Unspoiled nature, incredible landscapes, volcanic craters, beautiful lagoons, waterfalls, fumaroles – these are just some of the things you will find in the breathtaking Azores. The archipelago consists of nine volcanic islands divided into three groups - the Western Group, Central Group, and the Eastern Group. An interesting fact: the Azores is one of the top destinations for sustainable tourism in the world, and most of the activities that tourists take part in revolve around the outdoors: hiking, whale watching, diving, among others.
The Azores is an unforgettable place in the middle of the North Atlantic Ocean. Its rich waters attract the big stuff and visibility is one of the best you can find. Sperm whales, beaked whale, fin whales, humpback whales, false killer whales, bottlenose dolphins, Risso’s dolphins, mobula rays, and sea turtles are just some of the big pelagics you can encounter here. Just pick the right season depending on what you want to see.
The underwater arches, cliffs, gorges, caves, and tunnels created an amazing topography, one that provides numerous photo opportunities. There are also several wrecks worth exploring. According to reports, there should be more than 90 shipwrecks in the Archaeological Underwater Park of Baía de Angra do Heroísmo along, but most have not yet been discovered.
The best diving conditions in the Azores Islands can be found from June to October when the water temperatures are warmer and the seas are calmer. It is also during this time that you are more likely to see manta rays and whale sharks. Nonetheless, there are plenty of dive sites you can explore year-round in a thicker wetsuit if you don’t mind the cold water.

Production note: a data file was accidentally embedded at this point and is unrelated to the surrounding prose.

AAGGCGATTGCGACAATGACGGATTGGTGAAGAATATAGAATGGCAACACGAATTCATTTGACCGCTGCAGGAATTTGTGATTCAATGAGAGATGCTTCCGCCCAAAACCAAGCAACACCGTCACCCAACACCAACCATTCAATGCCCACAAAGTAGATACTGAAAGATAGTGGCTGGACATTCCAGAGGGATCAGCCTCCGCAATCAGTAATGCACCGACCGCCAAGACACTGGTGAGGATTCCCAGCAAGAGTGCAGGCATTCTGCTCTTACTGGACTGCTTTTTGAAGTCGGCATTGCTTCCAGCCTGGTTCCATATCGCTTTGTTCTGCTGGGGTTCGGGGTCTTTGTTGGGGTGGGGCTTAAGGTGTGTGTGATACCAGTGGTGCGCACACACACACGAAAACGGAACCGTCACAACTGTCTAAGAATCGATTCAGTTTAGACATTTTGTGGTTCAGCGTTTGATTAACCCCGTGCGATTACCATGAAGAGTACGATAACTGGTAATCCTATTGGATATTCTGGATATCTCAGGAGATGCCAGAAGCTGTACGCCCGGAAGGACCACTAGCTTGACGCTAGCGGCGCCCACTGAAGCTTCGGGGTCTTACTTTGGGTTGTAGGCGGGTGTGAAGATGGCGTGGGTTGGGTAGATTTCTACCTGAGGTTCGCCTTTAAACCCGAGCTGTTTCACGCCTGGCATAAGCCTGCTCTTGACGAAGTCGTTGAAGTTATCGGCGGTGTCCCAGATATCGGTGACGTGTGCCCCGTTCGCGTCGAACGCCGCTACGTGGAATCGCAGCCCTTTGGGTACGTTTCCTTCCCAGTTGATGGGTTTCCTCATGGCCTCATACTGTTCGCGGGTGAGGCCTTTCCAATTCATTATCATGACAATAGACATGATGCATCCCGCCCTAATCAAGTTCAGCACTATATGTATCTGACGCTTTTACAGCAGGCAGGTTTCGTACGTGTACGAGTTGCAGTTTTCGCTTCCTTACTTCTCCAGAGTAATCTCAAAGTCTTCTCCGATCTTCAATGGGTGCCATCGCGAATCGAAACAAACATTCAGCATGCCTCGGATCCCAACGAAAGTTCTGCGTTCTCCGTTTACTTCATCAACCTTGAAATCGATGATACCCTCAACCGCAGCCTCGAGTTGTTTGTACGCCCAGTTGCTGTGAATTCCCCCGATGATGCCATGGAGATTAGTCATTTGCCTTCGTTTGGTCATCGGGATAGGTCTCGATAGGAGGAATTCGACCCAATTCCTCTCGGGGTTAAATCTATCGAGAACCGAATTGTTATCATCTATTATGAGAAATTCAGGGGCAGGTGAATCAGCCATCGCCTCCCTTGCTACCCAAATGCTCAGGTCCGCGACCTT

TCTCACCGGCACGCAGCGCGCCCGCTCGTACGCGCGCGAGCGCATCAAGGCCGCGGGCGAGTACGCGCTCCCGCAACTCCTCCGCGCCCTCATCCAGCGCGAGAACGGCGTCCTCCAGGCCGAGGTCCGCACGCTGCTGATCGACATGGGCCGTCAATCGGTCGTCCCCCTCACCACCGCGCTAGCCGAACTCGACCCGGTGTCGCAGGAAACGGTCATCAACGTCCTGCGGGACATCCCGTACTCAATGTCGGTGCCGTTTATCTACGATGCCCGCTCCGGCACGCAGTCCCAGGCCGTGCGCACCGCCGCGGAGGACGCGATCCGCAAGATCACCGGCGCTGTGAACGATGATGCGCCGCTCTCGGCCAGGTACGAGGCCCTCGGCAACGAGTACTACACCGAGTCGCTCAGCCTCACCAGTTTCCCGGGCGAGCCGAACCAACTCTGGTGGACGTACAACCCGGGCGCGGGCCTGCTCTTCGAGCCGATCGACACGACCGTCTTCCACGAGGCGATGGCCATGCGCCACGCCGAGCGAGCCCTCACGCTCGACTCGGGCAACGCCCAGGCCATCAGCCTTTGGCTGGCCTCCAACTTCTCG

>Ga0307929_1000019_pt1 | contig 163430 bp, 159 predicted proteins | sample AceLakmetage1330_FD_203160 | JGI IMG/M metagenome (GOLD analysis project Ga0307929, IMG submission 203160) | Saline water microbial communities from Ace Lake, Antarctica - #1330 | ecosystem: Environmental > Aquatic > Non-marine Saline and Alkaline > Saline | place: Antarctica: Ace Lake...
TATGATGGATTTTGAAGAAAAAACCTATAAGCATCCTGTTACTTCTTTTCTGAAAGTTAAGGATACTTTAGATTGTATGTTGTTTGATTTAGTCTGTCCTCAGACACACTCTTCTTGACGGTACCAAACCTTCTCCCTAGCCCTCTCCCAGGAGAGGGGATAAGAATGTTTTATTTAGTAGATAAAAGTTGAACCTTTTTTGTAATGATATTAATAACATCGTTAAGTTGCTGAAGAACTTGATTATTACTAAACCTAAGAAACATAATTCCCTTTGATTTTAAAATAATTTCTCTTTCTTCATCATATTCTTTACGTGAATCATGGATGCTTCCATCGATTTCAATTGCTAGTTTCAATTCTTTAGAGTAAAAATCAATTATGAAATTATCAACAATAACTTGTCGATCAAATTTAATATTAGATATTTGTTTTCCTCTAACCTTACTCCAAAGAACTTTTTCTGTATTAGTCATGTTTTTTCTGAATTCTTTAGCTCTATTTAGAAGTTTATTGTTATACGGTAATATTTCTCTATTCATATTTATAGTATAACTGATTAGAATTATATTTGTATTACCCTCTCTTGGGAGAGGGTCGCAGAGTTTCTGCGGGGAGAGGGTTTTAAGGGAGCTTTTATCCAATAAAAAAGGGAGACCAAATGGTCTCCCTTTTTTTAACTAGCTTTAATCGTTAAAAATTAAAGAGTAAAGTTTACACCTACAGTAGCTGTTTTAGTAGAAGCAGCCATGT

The water temperature in the Azores ranges between 14° C/58° F during the winter season (the coldest month being February) and 23° C/74° F (water temperature peaks in August).
Water visibility in the Azores is outstanding, averaging 30 meters/100 feet, but can be up to 60 meters/197 feet.
The Azores is known for its strong currents, but it’s precisely these currents that bring the big pelagic animals that divers are so eager to see. During summer, however, the currents are weaker. Many dive sites are suitable only for advanced divers.
Located southwest of the island of Pico, Princess Alice Bank is a submerged seamount that became the most famous dive site in the Azores. What attracts divers to this area: the dozens of mobula rays that gather here. Barracudas, triggerfish, swordfish, bonitos, stingrays, and monkfish are also frequent visitors. Luckier ones may even spot whale sharks and manta rays. Although this dive site is accessible only to advanced divers, mobulas sometimes come very close to the surface which makes snorkeling a good alternative.
Ponta da Cozinha is located on the east side of the Vila Franca do Campo Islet, near São Miguel Island. The islet is a protected area teeming with life. This particular dive site is full of fish of all sorts – peacock wrasses, parrotfish, octopuses, chromis, black-tailed perches, white trevallies, moray eels, dusky groupers, Almaco jacks, bluefish, rays, among others. Ponta da Cozinha features magnificent walls, rock formations, and passages. Diving here is really fun!
Another iconic dive spot in the Azores is Baixa do Ambrosio, situated near Santa Maria Island. It has an incredibly diverse and abundant marine life. The large groups of devil rays are what draw divers her, but you can also spot schools of Almaco jacks, yellowmouth barracudas, wahoo, tuna, and bluefish. If you’re lucky, you may even spot an oceanic sunfish here. Experienced divers can descend to greater depths to observe the manta rays.
This small islet is located near Santa Maria Island and offers the perfect conditions for schools of pelagic fish. And since it’s located in a protected area, it has some of the healthiest reefs and abundant animal life. Yellow-mouth barracudas, Almaco jacks, white trevallies, and numerous species of nudibranchs are just some of the creatures you’ll come close to here.
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